Powering the Tornado 552L is a 1.7GHz octa-core MT6752 chip. This 64-bit unit offers more than enough grunt for the average user and ensured my brief gaming session was fluid and fuss-free. App launches were a breeze and jumping between open apps caused no fuss or fanfare. This MTK processor lines up alongside 2GB of RAM and a lightly skinned version of Android 5.0 Lollipop.
While the Tornado 552L’s specs sheet might not have the Galaxy S6 and HTC One M9 looking over their shoulders, in the sub-£300 space it’s no passenger. A 13-megapixel, flash-enhanced camera lines up on the rear. This puts the phone on parity with the sector’s top players, at least on paper. Pleasingly, on first impressions, it looks like a decent camera. I found shots in tricky indoor lighting to be sharp and detailed. Under the most challenging of florescent lighting, colours were slightly washy, but it’s hard to find a phone that doesn’t suffer from similar issues.
Up front a secondary 8-megapixel camera provides suitably socialable selfie shots. I did find there to be a small amount of shutter lag on both cameras, though. However, given the device tested was a pre-production model, I will have to reserve full judgement until we’ve had opportunity to fully test the cameras in our full Kazam Tornado 552L review, coming soon.
Although you will be able to take plenty of pleasing shots with the 552L, keeping them on the handset might be a little tricky. For those of you with serious storage needs I have bad news, there is no microSD expansion. A trade-off of the svelte design is a lack of storage enhancement so you’ll have to make do with the 32GB internal capacity.
This being Kazam, the 552L’s features list doesn’t just extend to the device in your hand. As with all of the company’s smartphones, this handset is covered a three year warranty, Kazam Rescue – which is a phone fixing personal assistance service of sorts – and cracked screen replacement. That’s right, if you crack the 552L’s display within the first year of use, it will be replaced without charge. I’m sure this will prove and invaluable service to many.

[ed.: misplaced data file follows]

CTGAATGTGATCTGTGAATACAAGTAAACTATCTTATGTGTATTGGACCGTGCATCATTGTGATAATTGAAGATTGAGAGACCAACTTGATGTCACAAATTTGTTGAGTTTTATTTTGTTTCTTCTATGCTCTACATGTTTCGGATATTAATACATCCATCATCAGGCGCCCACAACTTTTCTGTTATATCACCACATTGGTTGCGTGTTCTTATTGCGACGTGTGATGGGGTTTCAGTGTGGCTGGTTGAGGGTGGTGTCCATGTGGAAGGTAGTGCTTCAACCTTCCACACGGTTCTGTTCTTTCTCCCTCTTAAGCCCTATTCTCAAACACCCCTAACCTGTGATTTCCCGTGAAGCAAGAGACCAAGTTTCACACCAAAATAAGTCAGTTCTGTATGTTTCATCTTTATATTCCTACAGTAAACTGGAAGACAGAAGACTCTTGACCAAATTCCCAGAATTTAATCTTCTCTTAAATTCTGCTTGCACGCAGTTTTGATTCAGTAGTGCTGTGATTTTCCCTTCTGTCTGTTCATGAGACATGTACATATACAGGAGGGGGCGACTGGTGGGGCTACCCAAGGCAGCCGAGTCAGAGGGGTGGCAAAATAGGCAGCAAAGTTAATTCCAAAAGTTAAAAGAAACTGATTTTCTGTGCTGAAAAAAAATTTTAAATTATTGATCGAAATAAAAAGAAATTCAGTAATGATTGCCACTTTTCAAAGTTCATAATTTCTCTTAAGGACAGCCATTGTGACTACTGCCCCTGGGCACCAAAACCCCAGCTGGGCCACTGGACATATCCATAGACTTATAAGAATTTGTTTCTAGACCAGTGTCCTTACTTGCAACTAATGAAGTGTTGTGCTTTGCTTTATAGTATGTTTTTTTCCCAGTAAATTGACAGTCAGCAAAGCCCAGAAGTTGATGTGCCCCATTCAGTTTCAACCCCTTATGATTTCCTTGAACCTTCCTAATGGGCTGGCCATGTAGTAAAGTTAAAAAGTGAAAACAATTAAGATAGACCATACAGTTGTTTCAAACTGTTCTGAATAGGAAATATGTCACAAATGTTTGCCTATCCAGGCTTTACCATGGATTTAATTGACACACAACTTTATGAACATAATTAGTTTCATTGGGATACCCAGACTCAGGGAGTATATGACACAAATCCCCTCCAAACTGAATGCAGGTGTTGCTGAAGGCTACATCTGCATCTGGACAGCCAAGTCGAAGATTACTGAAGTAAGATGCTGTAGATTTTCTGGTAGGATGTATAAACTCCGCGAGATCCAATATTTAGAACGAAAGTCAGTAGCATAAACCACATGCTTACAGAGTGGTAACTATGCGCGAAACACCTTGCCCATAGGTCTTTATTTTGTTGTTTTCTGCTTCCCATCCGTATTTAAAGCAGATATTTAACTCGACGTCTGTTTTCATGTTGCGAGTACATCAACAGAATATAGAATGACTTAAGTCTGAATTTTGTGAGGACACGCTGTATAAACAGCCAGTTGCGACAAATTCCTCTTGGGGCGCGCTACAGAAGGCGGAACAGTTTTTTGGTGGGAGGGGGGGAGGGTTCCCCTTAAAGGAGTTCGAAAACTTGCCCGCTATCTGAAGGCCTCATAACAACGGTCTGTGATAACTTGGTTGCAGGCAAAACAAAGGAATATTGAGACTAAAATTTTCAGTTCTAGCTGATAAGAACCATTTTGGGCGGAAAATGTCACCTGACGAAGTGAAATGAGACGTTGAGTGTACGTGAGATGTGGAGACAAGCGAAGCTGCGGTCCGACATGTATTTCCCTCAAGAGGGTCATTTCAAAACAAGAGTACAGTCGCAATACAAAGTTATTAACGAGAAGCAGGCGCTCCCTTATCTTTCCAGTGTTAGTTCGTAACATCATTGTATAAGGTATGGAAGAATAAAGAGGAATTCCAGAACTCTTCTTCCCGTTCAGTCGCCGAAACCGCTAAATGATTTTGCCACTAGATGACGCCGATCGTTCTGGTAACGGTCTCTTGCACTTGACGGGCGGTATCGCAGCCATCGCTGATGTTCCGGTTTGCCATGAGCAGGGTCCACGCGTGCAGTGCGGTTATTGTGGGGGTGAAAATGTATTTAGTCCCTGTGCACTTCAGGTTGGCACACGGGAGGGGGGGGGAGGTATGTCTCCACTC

Finally, the 4G LTE capable 552L is serviced by a 2750mAh Lithium-Polymer battery. Locked into the device thanks to the lack of a removable back plate, it should be more than enough to see you cruise through the dreaded one day battery hump.
Although I’ve been unable to fully test the phone’s lifespan during my brief hands time, I have reason to be optimistic. We were impressed by the 348’s smaller 2050mAh battery and there is no reason to believe the 552L’s staying power will be any worse. Stay tuned for our full analysis in the final review.
Related: Sony Xperia Z4 rumours
Still a little known player, the Tornado 552L could well be the handset to put Kazam on the smartphone map. With a stunning look and a powerful array of innards, I’ve been left impressed with this slimline handset. When the MWC show doors shut, I will be counting the days until the phone’s May release.
How we test phones
We test every mobile phone we review thoroughly. We use industry standard tests to compare features properly and we use the phone as our main device over the review period. We’ll always tell you what we find and we never, ever, accept money to review a product.